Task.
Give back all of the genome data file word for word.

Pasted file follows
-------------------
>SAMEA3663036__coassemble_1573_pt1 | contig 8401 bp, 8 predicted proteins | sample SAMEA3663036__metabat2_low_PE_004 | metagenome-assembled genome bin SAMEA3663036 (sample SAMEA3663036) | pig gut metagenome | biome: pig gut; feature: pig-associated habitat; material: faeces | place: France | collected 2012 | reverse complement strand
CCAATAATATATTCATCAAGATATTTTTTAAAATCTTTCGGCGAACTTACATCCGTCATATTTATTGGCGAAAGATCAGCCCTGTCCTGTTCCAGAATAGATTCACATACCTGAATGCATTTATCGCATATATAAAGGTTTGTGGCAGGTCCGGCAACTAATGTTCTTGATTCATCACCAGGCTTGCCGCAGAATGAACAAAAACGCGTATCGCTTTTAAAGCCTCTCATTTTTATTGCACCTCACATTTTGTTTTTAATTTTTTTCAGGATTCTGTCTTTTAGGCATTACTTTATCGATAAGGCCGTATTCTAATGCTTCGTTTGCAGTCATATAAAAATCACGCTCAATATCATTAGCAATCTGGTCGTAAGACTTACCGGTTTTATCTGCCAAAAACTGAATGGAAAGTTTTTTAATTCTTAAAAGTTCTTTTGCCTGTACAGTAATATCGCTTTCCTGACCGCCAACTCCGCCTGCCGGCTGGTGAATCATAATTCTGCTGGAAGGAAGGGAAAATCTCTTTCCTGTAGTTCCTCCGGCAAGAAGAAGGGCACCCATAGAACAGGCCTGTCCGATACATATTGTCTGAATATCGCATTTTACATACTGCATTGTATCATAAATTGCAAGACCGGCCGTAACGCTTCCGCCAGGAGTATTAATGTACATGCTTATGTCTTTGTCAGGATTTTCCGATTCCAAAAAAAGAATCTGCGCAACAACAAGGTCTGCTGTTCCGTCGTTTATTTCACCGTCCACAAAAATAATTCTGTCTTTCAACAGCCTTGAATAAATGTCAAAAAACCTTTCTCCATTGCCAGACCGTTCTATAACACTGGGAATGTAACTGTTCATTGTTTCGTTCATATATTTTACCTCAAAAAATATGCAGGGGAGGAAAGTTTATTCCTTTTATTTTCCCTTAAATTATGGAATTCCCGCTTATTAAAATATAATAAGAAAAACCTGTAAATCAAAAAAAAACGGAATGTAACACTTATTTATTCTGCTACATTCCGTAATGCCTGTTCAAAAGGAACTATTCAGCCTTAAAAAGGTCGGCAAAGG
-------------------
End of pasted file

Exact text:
>SAMEA3663036__coassemble_1573_pt1 | contig 8401 bp, 8 predicted proteins | sample SAMEA3663036__metabat2_low_PE_004 | metagenome-assembled genome bin SAMEA3663036 (sample SAMEA3663036) | pig gut metagenome | biome: pig gut; feature: pig-associated habitat; material: faeces | place: France | collected 2012 | reverse complement strand
CCAATAATATATTCATCAAGATATTTTTTAAAATCTTTCGGCGAACTTACATCCGTCATATTTATTGGCGAAAGATCAGCCCTGTCCTGTTCCAGAATAGATTCACATACCTGAATGCATTTATCGCATATATAAAGGTTTGTGGCAGGTCCGGCAACTAATGTTCTTGATTCATCACCAGGCTTGCCGCAGAATGAACAAAAACGCGTATCGCTTTTAAAGCCTCTCATTTTTATTGCACCTCACATTTTGTTTTTAATTTTTTTCAGGATTCTGTCTTTTAGGCATTACTTTATCGATAAGGCCGTATTCTAATGCTTCGTTTGCAGTCATATAAAAATCACGCTCAATATCATTAGCAATCTGGTCGTAAGACTTACCGGTTTTATCTGCCAAAAACTGAATGGAAAGTTTTTTAATTCTTAAAAGTTCTTTTGCCTGTACAGTAATATCGCTTTCCTGACCGCCAACTCCGCCTGCCGGCTGGTGAATCATAATTCTGCTGGAAGGAAGGGAAAATCTCTTTCCTGTAGTTCCTCCGGCAAGAAGAAGGGCACCCATAGAACAGGCCTGTCCGATACATATTGTCTGAATATCGCATTTTACATACTGCATTGTATCATAAATTGCAAGACCGGCCGTAACGCTTCCGCCAGGAGTATTAATGTACATGCTTATGTCTTTGTCAGGATTTTCCGATTCCAAAAAAAGAATCTGCGCAACAACAAGGTCTGCTGTTCCGTCGTTTATTTCACCGTCCACAAAAATAATTCTGTCTTTCAACAGCCTTGAATAAATGTCAAAAAACCTTTCTCCATTGCCAGACCGTTCTATAACACTGGGAATGTAACTGTTCATTGTTTCGTTCATATATTTTACCTCAAAAAATATGCAGGGGAGGAAAGTTTATTCCTTTTATTTTCCCTTAAATTATGGAATTCCCGCTTATTAAAATATAATAAGAAAAACCTGTAAATCAAAAAAAAACGGAATGTAACACTTATTTATTCTGCTACATTCCGTAATGCCTGTTCAAAAGGAACTATTCAGCCTTAAAAAGGTCGGCAAAGG